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23 Aug 2010

Financial Markets

July Deposits Fall Faster than Loans despite Changes in Interest (Business Brief No.2914)

Over-month, net loans (after allowances for doubtful accounts) at 14 Thai commercial banks in July declined THB18 billion. Deposits, however, fell even faster by THB35.8 billion. When compared to the levels recorded at the end of 2009, net loans in July rose THB194 billion, whereas deposits declined THB61.6 billion. This reflects dwindling liquidity at Thai commercial banks during 7M10, which was consistent with the declines in liquid assets on their balance sheets during that period.
KResearch is of view, however, that the overall decline in banking liquidity points to steady growth momentum within the Thai economy. Despite slowing loan growth in July 2010 compared to June, the deceleration should only be short-term and not have any significant effect on overall lending that is expected to grow well this year (the latest figures show that net loans as of July 2010 grew 6.85 percent YoY). Over the remainder of 2010, it is expected that competition within the loan market will rise, particularly toward the year-end when commercial banks will increase their efforts to extend lending to meet double-digit growth targets, although bank customers' debt servicing ability may be affected somewhat by an upswing in interest rates. Meanwhile, loans that should exhibit promising growth this year are those linked to the economic recoveries here and abroad, particularly business loans that should do well due to easing domestic political risk and benefits from government's stimulus efforts.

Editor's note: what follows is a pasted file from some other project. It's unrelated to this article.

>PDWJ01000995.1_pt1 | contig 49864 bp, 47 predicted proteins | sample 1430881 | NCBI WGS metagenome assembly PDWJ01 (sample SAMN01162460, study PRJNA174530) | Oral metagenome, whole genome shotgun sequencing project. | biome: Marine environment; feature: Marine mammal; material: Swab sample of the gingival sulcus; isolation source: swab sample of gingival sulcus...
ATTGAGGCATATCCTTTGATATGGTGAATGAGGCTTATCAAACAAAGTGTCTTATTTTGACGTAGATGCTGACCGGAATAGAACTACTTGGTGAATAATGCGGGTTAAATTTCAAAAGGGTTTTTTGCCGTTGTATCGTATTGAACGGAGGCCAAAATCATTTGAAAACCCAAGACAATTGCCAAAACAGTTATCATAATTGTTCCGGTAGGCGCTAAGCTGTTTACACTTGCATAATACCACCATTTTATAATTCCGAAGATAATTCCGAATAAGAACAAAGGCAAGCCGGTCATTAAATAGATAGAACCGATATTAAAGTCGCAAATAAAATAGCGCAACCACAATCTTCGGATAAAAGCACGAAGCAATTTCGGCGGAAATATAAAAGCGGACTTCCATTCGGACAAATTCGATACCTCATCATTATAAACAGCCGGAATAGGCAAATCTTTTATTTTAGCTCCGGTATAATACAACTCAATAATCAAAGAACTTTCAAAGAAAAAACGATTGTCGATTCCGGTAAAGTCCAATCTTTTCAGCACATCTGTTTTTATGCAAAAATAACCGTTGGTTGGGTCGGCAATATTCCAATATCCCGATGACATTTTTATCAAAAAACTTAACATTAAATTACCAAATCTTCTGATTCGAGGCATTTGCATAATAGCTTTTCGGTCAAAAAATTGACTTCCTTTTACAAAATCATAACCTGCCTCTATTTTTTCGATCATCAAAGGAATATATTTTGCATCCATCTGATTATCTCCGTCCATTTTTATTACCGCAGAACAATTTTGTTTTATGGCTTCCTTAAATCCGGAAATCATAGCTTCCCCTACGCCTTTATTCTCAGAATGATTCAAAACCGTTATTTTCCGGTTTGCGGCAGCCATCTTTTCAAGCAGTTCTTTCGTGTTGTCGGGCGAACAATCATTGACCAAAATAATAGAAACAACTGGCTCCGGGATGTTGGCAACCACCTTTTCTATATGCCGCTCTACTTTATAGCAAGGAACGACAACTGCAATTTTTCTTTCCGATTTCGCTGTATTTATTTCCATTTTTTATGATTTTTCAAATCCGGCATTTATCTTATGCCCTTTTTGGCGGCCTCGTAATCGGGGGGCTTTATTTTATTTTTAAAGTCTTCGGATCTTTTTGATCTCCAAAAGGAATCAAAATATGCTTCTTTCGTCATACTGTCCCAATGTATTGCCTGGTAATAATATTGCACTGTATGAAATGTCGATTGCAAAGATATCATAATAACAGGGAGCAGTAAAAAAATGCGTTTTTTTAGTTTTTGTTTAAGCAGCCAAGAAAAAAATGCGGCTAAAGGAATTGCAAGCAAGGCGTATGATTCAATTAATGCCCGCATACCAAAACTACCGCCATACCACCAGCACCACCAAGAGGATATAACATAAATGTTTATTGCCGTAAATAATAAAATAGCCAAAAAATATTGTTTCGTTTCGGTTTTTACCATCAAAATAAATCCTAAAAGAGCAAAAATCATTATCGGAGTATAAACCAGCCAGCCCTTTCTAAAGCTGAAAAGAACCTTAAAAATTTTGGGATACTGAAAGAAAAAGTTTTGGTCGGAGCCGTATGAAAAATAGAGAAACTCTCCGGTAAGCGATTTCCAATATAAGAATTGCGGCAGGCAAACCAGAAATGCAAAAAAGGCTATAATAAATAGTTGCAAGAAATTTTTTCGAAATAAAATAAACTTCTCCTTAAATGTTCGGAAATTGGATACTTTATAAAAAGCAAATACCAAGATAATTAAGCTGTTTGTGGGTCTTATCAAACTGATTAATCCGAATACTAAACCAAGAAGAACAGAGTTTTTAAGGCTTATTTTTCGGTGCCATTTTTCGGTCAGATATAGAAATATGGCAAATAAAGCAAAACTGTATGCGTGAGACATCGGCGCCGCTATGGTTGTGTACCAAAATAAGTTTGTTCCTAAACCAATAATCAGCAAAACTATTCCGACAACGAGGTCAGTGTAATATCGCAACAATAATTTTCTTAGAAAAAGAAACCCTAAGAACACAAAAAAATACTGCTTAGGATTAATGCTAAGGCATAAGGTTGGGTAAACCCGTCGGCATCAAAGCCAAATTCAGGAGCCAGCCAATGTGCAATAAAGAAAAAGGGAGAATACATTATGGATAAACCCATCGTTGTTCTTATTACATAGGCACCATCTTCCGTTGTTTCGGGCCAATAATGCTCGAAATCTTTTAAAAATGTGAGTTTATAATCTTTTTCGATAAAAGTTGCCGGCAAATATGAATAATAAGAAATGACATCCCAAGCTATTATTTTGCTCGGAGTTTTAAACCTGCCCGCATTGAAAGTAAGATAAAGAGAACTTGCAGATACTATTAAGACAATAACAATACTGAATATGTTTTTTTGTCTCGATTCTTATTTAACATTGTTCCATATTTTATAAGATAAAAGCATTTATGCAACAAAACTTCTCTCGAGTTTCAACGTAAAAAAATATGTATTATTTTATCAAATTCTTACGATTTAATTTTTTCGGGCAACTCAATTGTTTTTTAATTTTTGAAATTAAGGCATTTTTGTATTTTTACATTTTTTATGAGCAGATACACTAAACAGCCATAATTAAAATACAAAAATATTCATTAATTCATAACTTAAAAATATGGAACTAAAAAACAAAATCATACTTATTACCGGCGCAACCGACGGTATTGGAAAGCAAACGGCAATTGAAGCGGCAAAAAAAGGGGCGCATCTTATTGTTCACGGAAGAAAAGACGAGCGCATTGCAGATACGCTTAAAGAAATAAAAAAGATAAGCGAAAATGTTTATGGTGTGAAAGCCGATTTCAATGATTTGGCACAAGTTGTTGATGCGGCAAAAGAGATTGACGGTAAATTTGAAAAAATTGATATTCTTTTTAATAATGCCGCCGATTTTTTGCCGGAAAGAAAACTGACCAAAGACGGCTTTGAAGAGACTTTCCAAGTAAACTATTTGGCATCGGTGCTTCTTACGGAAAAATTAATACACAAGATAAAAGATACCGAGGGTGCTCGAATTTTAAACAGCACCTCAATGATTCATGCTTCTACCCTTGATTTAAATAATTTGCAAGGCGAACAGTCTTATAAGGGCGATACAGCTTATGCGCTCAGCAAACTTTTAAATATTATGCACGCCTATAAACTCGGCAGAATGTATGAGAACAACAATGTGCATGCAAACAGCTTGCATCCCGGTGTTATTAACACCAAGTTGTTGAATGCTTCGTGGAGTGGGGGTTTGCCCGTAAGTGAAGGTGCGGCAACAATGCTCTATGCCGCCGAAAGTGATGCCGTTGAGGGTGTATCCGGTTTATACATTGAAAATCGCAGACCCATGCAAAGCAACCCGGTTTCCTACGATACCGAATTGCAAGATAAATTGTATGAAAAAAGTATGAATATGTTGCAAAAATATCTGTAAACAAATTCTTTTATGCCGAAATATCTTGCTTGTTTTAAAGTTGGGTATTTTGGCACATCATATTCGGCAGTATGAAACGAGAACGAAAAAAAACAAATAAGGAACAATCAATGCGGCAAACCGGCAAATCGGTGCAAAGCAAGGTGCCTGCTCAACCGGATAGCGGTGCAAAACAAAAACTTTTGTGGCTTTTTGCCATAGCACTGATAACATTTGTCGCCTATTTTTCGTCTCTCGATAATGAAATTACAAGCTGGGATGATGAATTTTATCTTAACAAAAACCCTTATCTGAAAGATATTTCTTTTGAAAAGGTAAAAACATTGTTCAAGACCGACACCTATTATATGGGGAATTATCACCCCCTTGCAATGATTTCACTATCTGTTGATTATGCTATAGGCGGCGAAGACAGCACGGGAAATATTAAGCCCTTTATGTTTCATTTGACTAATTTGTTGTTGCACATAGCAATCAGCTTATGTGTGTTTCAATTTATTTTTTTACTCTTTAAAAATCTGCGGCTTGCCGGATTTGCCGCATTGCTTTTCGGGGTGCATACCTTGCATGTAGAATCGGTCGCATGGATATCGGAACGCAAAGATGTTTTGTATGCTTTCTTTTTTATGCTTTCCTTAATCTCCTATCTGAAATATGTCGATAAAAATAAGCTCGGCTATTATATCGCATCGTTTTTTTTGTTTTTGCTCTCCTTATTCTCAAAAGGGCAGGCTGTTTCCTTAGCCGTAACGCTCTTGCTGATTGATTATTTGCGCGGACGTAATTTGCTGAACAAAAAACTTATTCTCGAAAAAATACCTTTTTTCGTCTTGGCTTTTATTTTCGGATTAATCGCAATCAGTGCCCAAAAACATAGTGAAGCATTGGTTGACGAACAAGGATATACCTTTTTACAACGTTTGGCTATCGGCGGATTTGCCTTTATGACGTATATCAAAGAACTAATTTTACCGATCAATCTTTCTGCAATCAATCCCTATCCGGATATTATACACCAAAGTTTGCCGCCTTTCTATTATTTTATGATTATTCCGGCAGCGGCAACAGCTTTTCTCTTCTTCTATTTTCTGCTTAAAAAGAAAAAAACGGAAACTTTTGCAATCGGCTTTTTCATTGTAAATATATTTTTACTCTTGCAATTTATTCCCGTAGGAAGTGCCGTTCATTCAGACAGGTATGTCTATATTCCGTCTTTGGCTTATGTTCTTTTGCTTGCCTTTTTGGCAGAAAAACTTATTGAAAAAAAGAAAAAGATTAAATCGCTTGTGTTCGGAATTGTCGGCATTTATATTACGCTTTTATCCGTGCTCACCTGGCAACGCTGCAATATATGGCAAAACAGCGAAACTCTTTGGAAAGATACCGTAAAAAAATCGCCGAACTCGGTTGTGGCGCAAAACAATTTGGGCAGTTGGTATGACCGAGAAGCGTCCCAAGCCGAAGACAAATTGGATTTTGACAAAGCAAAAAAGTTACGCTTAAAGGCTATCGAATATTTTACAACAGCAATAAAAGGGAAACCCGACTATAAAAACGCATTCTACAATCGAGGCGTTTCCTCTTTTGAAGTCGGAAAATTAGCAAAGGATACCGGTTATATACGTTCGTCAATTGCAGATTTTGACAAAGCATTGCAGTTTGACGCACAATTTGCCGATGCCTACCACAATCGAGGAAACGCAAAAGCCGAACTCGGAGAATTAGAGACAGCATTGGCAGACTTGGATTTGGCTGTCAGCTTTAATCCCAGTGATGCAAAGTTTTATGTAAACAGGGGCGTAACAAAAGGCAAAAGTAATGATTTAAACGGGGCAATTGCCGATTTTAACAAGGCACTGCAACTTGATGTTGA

Regarding deposits, KResearch holds the view that bank deposits will recover, though to a lesser extent than that of loans, due to possible increases in domestic interest rates, plus continual launches of special deposit products to maintain their customers amid heightened competition foreseen from other deposit alternatives, e.g., mutual funds and bills of exchange. With respect to that, it is expected that banking liquidity, though it may decline this year, will be sufficient to facilitate economic activities throughout 2010.

Financial Markets